What drove the company’s hugely unprofitable revenues and resulting net losses? Unit economics that were nearly comically destructive.

Some of the numbers Bird shared in its investor deck show a business that is growing, in terms of users and geographic footprint. Bird is in 200 cities globally and reports more than 95 million rides to date, and 3 million new riders added during the pandemic. The investor deck also touts year-round positive economics during the COVID-19 era. That all looks positive. But looking into the line-item (Read more...)

Magic, persistence, imagination and more


This post is by Seth Godin from Seth's Blog


Magic first: Acar and the folks at Penguin are offering a limited-edition deck of special cards to go with The Practice. It launched today.

Persistence: Today is the 200th episode of my podcast Akimbo. I don’t blog about it here often, but wanted to thank my producer Alex DiPalma and thank you for listening as well. It’s a labor of love, and it’s also among the top 1% of all podcasts. You can check out episodes here and transcripts here and subscribe here. That’s years and years of weekly audio, via the magic of podcasting.

Imagination: Jacqueline Novogratz and Tim Ferriss talk about her new book on Tim’s podcast this week. Hearing two of my friends so thoroughly talk about work that truly matters is a wonder, and I encourage you to check it out.

And more: Erica Dhawan’s book on digital body language just arrived, and it’s a salve for exhausted Zoom users (all of us). Steve Wexler’s new book on data visualizations, charts and graphs is worth checking out when it ships next week. And the blog and book and podcast that will change your life the most is the one you create.

Go make something.

Fact Check: The Truth Behind Five ESG Myths


This post is by Dorothy Neufeld from Visual Capitalist


ESG Myths

Fact Check: The Truth Behind 5 ESG Myths

In 2021, investors continue to embrace environmental, social, and governance (ESG) investments at record levels.

In the first quarter of 2021, global ESG fund inflows outpaced the last four consecutive quarters, reaching $2 trillion. But while ESG gains rapid momentum, the CFA Institute shows that 33% of professional investors surveyed feel they have insufficient knowledge for considering ESG issues.

To help investors understand this growing trend, this infographic from MSCI helps provide a fact check on five common ESG myths.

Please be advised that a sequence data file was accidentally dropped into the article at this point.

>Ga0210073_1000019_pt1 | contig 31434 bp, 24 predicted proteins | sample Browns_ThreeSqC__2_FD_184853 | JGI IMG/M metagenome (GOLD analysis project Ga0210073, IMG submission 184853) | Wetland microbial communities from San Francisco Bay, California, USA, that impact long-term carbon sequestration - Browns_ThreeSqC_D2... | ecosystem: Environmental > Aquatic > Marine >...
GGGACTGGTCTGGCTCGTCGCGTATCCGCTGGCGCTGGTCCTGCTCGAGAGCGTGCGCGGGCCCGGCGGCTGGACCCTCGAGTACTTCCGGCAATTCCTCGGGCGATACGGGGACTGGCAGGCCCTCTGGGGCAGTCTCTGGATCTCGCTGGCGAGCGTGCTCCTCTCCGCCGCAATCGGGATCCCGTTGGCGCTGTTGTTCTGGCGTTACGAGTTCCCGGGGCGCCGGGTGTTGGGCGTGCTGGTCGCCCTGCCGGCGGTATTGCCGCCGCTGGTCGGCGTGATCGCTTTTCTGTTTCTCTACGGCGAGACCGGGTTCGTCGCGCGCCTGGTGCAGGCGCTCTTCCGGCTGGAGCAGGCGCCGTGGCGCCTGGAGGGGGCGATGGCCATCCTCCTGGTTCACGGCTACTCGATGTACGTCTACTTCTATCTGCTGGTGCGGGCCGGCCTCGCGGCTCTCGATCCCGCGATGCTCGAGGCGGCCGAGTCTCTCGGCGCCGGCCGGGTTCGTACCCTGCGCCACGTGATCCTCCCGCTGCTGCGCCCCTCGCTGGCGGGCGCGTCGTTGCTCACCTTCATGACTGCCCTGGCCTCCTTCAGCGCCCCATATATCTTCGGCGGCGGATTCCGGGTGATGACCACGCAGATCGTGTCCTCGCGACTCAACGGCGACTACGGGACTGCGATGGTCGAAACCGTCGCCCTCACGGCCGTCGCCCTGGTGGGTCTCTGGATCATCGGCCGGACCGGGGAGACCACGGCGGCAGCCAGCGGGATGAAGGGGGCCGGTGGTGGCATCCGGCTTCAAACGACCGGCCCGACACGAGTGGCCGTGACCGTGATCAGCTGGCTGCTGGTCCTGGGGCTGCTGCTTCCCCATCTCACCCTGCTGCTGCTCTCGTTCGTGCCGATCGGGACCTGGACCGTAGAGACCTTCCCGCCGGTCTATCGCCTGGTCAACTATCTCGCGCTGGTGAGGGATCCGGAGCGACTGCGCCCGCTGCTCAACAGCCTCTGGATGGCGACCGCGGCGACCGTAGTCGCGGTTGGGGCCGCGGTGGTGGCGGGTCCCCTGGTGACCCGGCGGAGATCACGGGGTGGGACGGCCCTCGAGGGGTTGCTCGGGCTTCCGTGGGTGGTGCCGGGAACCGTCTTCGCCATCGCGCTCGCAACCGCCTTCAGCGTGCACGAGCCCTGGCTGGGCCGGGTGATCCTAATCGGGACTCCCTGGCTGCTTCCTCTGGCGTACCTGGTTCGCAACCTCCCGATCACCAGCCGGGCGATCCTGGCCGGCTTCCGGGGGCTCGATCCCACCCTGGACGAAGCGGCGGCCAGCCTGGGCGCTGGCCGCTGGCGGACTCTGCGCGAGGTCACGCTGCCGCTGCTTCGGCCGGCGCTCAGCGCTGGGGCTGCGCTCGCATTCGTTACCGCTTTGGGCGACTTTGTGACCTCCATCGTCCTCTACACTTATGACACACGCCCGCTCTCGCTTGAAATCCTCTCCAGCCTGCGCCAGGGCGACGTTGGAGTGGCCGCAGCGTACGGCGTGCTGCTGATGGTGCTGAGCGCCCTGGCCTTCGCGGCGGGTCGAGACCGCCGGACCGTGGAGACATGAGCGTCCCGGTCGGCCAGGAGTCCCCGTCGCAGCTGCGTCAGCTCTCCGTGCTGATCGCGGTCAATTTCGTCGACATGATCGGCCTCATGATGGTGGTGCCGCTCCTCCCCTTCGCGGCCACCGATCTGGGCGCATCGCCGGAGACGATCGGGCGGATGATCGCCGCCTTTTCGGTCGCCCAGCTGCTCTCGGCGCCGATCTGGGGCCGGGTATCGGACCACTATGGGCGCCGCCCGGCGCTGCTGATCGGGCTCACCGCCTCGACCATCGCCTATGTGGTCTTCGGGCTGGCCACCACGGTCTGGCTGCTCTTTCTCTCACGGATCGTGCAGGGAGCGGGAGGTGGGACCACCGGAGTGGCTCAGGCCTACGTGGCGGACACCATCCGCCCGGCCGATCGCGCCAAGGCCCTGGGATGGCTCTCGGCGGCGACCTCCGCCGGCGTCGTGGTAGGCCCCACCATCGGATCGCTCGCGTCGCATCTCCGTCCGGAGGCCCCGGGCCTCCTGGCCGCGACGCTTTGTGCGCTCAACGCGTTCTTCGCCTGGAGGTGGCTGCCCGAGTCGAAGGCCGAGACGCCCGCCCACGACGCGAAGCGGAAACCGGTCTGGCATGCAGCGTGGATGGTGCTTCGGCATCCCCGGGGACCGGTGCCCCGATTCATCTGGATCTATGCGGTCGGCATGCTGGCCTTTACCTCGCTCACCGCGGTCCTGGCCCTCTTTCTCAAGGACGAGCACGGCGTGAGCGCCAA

1. “ESG Comes at the Expense of Investment Performance”

Fact Check: Not necessarily

Worldwide, ESG-focused companies have not only seen higher returns, but stronger earnings growth and dividends.

Returns by ESG RatingsEarnings Growth*Active Return**Dividends and Buybacks
Top tier2.89%1.31%0.28%
Middle tier1.35%0.12%-0.02%
Bottom tier-9.22%-1.25%-0.05%

Source: MSCI ESG Research LLC (Dec, 2020)
*Contribution of earnings growth and dividends/buybacks to active return
**Active return is the additional gain or loss compared to it respective benchmark

In fact, a separate study from the CFA Institute shows that 35% of investment professionals invest in ESG to improve their financial returns.

2. “Investors Talk About ESG But Don’t Invest In It”

Fact Check: False

Global ESG assets under management (AUM) in ETFs have grown from $6 billion in 2015 to $150 billion in 2020. In just five years, ESG AUM have accelerated 25 times.

Today, money managers are focusing on the following top five issues:

(Read more...)

A New Model: How MOTHER SUPERIOR’s Jo Marini Is Redesigning VC



The Crunchbase “Female Founder Series,” is a series of stories, Q&As, and thought-leadership pieces from glass-ceiling-smashers who overcame the odds and are now leading successful companies.


Jo Marini is the founder and CEO of MOTHER SUPERIOR, a venture and social purpose foundry that is redefining and redesigning venture capital. Focused on early-stage entrepreneurs, the foundry’s novel approach to VC is designed with exponential success as a feature, and offers founders a full suite of services, operations, funding and long-term support. Founders retain majority equity and generate opportunities for others as values-based investors in future social purpose ventures. 

Marini was raised by an extended community of immigrants who shaped her world view of equity, opportunity and economic agency. She is an eternal optimist who delights in critical inquisition of the status quo.

In this Q&A Marini shares her experience building MOTHER SUPERIOR and encourages others to examine and challenge structural inequality in the VC and startup space.


Q: What were you doing before MOTHER SUPERIOR?

I’ve never been a fan of following straight lines, and the life that led me to founding MOTHER SUPERIOR in 2019 zig-zags accordingly. I graduated from the United States Air Force Academy, learned movement therapy for Cirque du Soleil performers in Las Vegas, worked in innovation roles for mid-sized agencies, and won awards for launching the first sustainable food truck and a day restaurant in Colorado Springs. Each step taught me something that informed the next, all the way until I set (Read more...)